Similar to Fiddler on the Roof, you don't need to be religious to enjoy this movie. Actually, you might enjoy it even more if you're not religious. An Orthodox Jewish couple invite two escaped convicts as guests from hell into their home during a 7-day religious ceremony, and their anger management skills are tested to the extreme. If there was any role for religion in one's life ... this is it. But the question is: how efficient is religion in training such angels? Watch this with friends; you'll hear some amazingly honest group therapy thoughts.

PS: Thank you, Mohi, for the recommendation.

Mo says:

Tuesday, August 21, 2012

Children of the Corn (1984)

Director: Fritz Kiersch. Cast: Peter Horton, Linda Hamilton, R.G. Armstrong. 92 min. Rated R. Horror.

There have been quite a few horrendous Stephen King adaptations, but this one sets the bar so low, I'm wondering whether the original story was terrible in the first place. Even if it was, this is just a sad piece of film crap. The acting, the plot, and the visual effects are all an insult to humanity. The photography, since almost the entire horror story happens in broad daylight, could've been its only saving grace, but no ... I don't even want to provoke the slightest inclination to watch this. Don't be fooled (like me) by the film's numerous sequels.

Mo says:

Sunday, August 19, 2012

King of Devil's Island (Kongen av Bastøy) (2010)

Director: Marius Holst. Cast: Stellan Skarsgård, Benjamin Helstad, Kristoffer Joner. 120 min. Norway/France/Sweden/Poland. Drama.

The true story of a group of delinquent adolescents who in the early 1900s revolted against the brutal  authority of a correctional facility in Norway. The story may sound repetitious, but I found myself significantly moved, either by the beautiful icy photography, the tragic fate of some characters, or Stellan Skarsgaard's complex character as "the Governor", who continued to be a mysterious but ruthless villain throughout the film. I'm giving this a MoMagic instead of a Mojo, because I want to attract your attention to this obscure gem.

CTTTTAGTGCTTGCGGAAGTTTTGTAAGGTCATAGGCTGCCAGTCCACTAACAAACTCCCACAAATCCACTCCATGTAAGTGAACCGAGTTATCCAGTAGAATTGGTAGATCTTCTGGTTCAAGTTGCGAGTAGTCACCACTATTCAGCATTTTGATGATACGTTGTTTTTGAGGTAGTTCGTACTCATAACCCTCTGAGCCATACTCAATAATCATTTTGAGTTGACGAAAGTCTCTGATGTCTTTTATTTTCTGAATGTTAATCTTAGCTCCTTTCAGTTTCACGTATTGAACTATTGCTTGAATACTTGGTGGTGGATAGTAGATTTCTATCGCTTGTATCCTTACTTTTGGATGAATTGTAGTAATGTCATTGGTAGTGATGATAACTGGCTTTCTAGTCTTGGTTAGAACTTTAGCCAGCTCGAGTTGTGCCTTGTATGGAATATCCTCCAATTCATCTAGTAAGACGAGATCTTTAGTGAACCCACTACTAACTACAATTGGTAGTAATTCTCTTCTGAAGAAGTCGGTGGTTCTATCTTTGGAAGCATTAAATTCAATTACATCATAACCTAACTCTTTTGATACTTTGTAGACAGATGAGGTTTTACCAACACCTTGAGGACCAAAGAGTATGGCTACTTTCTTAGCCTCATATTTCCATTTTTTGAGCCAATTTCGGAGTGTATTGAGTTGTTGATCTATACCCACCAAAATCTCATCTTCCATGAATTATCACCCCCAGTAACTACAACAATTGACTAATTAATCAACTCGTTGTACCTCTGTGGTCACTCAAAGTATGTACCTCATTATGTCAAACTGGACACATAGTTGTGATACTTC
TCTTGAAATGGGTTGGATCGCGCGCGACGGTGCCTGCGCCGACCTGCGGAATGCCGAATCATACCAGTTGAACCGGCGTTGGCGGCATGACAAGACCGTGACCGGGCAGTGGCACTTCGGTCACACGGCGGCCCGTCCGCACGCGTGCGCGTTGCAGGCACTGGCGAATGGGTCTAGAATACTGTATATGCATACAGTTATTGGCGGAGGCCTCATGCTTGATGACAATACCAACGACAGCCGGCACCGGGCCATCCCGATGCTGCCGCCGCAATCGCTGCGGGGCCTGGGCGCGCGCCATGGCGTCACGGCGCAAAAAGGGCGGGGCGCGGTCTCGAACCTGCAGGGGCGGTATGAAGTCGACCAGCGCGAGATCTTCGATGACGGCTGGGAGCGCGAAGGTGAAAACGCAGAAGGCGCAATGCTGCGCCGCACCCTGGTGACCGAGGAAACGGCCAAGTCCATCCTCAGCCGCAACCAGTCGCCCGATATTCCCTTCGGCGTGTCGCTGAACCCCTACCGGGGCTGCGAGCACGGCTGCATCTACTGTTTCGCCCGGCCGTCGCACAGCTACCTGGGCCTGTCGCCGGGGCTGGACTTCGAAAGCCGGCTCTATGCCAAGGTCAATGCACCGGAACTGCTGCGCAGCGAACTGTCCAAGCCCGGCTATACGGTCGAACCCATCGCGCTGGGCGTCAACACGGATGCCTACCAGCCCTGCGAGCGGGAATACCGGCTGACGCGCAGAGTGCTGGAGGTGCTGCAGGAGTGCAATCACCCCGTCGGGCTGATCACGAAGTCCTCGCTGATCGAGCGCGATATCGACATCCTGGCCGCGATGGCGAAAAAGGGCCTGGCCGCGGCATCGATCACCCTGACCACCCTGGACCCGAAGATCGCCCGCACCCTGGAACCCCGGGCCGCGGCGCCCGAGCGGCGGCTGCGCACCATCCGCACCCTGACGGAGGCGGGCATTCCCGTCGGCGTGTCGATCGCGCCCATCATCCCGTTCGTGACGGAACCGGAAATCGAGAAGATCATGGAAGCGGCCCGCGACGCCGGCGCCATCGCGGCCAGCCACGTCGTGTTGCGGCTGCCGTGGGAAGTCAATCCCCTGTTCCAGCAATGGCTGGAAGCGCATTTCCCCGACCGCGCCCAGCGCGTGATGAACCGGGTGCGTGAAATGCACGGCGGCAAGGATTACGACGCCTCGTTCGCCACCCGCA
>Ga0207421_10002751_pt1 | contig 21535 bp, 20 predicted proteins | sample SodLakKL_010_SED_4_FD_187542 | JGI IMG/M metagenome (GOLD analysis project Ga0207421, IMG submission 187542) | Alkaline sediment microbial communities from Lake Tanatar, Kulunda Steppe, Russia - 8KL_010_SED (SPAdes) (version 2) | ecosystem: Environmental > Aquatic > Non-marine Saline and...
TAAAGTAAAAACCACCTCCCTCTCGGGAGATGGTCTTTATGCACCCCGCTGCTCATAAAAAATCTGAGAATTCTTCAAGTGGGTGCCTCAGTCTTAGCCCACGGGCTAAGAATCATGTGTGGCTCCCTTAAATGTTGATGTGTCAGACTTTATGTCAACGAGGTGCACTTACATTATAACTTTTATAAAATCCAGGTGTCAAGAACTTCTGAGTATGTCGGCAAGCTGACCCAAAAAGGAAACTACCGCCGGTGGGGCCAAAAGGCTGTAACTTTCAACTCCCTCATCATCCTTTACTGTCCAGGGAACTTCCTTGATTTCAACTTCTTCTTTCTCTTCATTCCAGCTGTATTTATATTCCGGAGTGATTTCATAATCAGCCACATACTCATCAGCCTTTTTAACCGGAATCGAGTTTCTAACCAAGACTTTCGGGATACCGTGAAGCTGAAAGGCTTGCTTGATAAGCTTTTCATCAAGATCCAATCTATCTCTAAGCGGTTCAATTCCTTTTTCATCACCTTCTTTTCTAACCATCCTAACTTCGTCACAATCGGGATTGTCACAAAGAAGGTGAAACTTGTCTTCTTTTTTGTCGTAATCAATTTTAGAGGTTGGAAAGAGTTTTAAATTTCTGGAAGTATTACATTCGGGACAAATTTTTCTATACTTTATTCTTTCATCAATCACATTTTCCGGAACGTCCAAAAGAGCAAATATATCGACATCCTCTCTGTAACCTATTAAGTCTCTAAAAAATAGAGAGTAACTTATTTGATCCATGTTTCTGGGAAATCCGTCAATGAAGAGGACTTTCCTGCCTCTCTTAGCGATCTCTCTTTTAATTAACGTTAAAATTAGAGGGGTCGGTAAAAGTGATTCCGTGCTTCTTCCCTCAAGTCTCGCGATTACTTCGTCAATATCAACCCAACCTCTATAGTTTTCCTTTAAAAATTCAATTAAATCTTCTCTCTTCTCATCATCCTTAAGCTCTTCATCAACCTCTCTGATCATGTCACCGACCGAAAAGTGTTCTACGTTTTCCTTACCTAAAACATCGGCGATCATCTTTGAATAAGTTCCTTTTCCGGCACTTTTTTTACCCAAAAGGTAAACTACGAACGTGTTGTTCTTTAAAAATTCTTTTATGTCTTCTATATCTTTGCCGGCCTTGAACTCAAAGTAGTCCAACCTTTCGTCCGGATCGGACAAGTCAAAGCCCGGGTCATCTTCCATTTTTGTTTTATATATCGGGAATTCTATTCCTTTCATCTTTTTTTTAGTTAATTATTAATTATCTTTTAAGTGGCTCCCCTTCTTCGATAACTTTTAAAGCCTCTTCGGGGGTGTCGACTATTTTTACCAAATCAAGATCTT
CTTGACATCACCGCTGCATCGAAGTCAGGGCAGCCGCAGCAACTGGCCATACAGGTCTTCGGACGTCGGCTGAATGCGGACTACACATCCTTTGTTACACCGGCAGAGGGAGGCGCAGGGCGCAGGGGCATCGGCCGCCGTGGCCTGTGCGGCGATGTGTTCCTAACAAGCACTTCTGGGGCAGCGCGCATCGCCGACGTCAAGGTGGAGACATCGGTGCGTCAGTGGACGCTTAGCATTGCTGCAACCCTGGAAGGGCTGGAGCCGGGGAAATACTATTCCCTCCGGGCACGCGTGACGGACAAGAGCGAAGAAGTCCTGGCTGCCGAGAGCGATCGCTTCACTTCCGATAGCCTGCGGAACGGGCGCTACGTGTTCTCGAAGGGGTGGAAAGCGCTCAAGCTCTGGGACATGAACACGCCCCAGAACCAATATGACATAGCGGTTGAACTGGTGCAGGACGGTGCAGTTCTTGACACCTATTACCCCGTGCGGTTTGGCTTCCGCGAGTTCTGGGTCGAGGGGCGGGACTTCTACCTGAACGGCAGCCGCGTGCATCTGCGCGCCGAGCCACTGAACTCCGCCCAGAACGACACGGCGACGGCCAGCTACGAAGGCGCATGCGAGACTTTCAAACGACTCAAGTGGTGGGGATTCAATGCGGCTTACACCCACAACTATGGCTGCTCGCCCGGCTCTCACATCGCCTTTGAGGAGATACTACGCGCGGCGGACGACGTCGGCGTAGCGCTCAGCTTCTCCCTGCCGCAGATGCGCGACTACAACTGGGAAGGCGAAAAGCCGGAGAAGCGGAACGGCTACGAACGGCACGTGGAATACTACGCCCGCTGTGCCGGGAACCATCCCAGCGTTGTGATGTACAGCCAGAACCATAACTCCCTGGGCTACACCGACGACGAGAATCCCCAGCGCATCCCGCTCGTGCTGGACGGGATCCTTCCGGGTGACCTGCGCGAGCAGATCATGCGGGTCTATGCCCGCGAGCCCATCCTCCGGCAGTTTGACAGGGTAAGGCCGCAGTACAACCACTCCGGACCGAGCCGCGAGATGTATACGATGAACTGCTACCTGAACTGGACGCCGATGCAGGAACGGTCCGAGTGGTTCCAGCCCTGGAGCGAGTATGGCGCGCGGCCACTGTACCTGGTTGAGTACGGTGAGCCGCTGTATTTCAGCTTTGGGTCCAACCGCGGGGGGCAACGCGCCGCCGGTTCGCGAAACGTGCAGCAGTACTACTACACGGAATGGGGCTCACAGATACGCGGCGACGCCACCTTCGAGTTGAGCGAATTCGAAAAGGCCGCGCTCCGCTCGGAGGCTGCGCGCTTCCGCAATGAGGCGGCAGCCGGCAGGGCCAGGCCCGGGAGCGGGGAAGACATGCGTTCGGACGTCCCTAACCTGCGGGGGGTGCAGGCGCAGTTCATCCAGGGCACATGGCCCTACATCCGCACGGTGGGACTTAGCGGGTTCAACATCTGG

PS: The movie is streaming on Netflix.

Mo says:

Tuesday, August 14, 2012

In the Land of Blood and Honey (2011)

Director: Angelina Jolie. Cast: Zana Marjanovic, Goran Kostic, Rade Serbedzija. 127 min. Rated R. Drama/War.

Angelina Jolie's directorial debut. She has a lot more to learn in the realm of directing. And writing. And probably producing. It's a love story between the two sides of the Bosnian War; but to be more accurate, it's a hodgepodge of a few heart-wrenching violent events that happened during the war, without any logical story elements linking them. The characters' motivations are unclear, and therefore it's impossible to sympathize with them in their perils. Of course, the attractive production elements prove how much money Jolie poured into the project. But she is no filmmaker.

PS: For a much more skillful approach to the Bosnian War, try Michael Winterbottom's Welcome to Sarajevo (1997).

Mo says: 

Sunday, August 12, 2012

Kwaidan (1964)

Director: Masaki Kobayashi. Cast: Rentarô Mikuni, Michiyo Aratama, Misako Watanabe, Takashi Shimura. 183 min. Unrated. Japan. Fantasy/Horror.